And it was told the king of Egypt that the people fled. Since the intelligence must have been sent to him from Etham, which would occupy two days, and the muster, as well as the transit of his army, would require one or two more, it might be a week before he reached them. This seems to be a natural conclusion: for at Etham, 'which was on the edge of the wilderness,' the king's spies, who doubtless were employed to watch the movements of the Israelites, would expect them to engage in their intended solemnity. But observing that, instead of halting to make preparations for the sacred rites, they took this road, a suspicion that their secret purpose was flight was now confirmed. Sicard thinks that an expression so remarkable as this, "that the people fled," can be fairly interpreted only on the supposition that Moses had previously had a definite route prescribed to him by the king.
The heart of Pharaoh ... Alas! how soon the obduracy of this reprobate king re-appears. He had been convinced, but not converted-overawed, but not sanctified by the appalling judgments of heaven. He bitterly repented of what he now thought a hasty concession. Pride and revenge, the honour of his kingdom, and the interests of his subjects, all prompted him to recall his permission, to reclaim those runaway slaves, and force them to their accustomed labour. Strange that he should yet allow such considerations to obliterate or outweigh all his painful experience of the danger of oppressing that people. But those whom the Lord has doomed to destruction are first infatuated by sin. Verse 6. And he made ready his chariot, [ waye'cor (H631); Septuagint, ezeuxe-and he bound, yoked the horses to the chariot (Genesis 46:29; 1 Kings 18:44); chariot [ rekeb (H7393)], singular, used collectively. His preparations for an immediate and hot pursuit are here described: a difference is made between the "chosen," specially young warriors, as the word is used (Isaiah 9:7; Isaiah 31:8; Jeremiah 18:21; Jeremiah 49:26; Jeremiah 51:3; Amos 4:10). So that these "chosen" chariots contained the flower and chivalry of Egypt.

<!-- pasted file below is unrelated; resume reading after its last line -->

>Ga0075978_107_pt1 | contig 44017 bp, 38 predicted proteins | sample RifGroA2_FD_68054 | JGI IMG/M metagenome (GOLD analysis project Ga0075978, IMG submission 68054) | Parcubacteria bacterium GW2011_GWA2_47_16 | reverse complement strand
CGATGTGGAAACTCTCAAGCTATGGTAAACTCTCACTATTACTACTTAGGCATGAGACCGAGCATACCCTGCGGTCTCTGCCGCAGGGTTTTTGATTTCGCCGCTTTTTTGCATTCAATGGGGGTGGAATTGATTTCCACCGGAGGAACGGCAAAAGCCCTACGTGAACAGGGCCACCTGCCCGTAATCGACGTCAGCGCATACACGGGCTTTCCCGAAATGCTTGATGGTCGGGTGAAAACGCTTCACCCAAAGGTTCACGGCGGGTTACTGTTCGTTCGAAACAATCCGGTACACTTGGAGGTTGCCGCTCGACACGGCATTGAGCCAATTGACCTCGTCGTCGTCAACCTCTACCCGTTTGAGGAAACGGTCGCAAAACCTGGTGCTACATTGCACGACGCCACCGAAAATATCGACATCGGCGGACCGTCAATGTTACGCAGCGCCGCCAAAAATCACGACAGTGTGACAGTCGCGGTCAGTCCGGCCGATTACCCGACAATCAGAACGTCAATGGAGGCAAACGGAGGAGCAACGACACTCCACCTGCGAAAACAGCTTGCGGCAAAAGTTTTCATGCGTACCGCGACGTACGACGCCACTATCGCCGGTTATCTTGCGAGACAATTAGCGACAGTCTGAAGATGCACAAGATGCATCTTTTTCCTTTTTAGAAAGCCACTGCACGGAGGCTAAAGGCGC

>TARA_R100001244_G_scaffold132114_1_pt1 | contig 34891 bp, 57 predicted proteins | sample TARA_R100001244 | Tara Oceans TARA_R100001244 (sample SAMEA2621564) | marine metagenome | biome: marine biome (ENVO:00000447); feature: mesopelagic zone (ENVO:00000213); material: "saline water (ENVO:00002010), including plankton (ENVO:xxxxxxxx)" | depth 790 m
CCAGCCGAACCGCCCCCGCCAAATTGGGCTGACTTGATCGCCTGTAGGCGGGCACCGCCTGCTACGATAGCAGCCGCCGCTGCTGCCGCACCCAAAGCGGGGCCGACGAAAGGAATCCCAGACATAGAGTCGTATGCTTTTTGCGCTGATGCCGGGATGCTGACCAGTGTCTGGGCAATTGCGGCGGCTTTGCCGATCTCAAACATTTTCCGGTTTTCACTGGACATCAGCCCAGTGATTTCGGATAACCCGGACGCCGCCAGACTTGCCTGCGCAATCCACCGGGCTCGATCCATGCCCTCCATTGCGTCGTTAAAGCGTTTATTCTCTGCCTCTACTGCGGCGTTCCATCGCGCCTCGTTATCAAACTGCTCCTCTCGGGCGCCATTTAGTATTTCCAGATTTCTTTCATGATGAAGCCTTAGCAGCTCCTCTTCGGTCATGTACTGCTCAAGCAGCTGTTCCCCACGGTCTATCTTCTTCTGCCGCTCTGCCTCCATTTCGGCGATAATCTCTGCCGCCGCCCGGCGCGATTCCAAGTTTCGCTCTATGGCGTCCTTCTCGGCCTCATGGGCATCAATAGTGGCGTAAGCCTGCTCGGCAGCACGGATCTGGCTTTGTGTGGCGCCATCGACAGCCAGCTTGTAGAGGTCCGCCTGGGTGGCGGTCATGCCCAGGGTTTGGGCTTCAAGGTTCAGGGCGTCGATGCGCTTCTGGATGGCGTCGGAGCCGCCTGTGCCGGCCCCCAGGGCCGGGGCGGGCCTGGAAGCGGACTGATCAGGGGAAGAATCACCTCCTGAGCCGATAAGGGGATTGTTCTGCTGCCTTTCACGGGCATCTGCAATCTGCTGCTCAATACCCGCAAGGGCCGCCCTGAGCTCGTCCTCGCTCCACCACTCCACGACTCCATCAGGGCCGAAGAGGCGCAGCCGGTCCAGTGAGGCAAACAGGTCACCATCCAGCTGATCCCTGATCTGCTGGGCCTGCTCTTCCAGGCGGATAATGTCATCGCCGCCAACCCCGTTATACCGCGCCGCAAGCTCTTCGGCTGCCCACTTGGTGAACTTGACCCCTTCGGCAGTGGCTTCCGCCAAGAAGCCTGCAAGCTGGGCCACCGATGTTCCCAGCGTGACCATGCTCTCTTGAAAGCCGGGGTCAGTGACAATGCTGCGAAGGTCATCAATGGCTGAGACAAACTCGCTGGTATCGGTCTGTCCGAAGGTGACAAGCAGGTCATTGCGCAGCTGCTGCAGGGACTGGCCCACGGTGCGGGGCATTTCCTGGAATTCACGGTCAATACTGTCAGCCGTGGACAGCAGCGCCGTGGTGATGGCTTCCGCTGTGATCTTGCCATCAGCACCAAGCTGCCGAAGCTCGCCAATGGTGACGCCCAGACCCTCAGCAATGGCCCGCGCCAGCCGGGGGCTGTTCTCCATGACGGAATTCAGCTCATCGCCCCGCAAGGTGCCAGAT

Verse 7. Captains over every one of them, [ shaalishiym (H7991), third men; Septuagint, tristatas] - literally, 'and (three) warriors upon each of them.' The principal military force of ancient Egypt consisted in war-chariots. Three men were generally assigned to each chariot, one for driving, and two for fighting. 'Each car contained two persons, like the difros of the Greeks. On some occasions it carried three, the charioteer or driver and two chiefs' (Wilkinson's 'Ancient Egypt.'). On this occasion-the pursuit of Israel-war-chariots were employed, as infantry would have been totally unsuitable for an expedition that required a rapid gallop across the desert. Since the frontier line on the east was constantly exposed to the attacks of Asiatic invaders, provision was made by the erection of fortified towns or military stations on the border for the permanent maintenance of a considerable number of chariots for the protection of the country. Besides, it is distinctly asserted by Herodotus (b. 2:, ch. 158) that the greater proportion of the military force was stationed in the Delta not far from Memphis, and that the whole standing army consisted of 410,000-namely, 250,000 Calasayries and 150,000 Hermotybes.
It could not, then, be difficult quickly to assemble a large force; indeed, that historian gives several instances of the hasty muster of a numerous army upon an emergency. So that, wherever Rameses was situated-whether at Heroopolis, according to the theory of Robinson, or at Basatin, as Niebuhr, Burckhardt, and others place it, it seems more than probable that a detachment of the Egyptian army must have been concentrated near the camp of the Israelites, in order to watch the movements near the capital.
It everywhere appears from the monuments that the Pharaohs headed their armies in person. The 600 chosen chariots, we have said, were most probably the royal guard, which, according to Herodotus (b. 2:, ch. 168) consisted of 2,000 men, selected by turns every year from the entire army. But they did not comprise the whole force which Pharaoh raised for pursuit of the Israelites. He likewise took "all the chariots of Egypt" -
i.e., as many as could in the urgency of the time be mustered.
Josephus says that, along with the 600 chariots, Pharaoh had 50,000 horsemen and 200,000 footmen; and a classical historian (Diodorus Siculus, b. 1:, ch. 54) represents the great Sesostris as bringing to the field 600,000 footmen, 24,000 horsemen, and 27,000 war-chariots. Compared with such evident exaggerations, the moderate number-in harmony with the suddenness of the muster-affords a minute, but strong attestation to the historical truthfulness of this narrative. As to "the chariots of Egypt," the common cars contained only two persons-one for driving and the other for fighting. Sometimes only one person was in the chariot, the driver lashing the reins round his body and fighting. As to the war-chariots employed, these were of light construction, open behind, and hung on small wheels.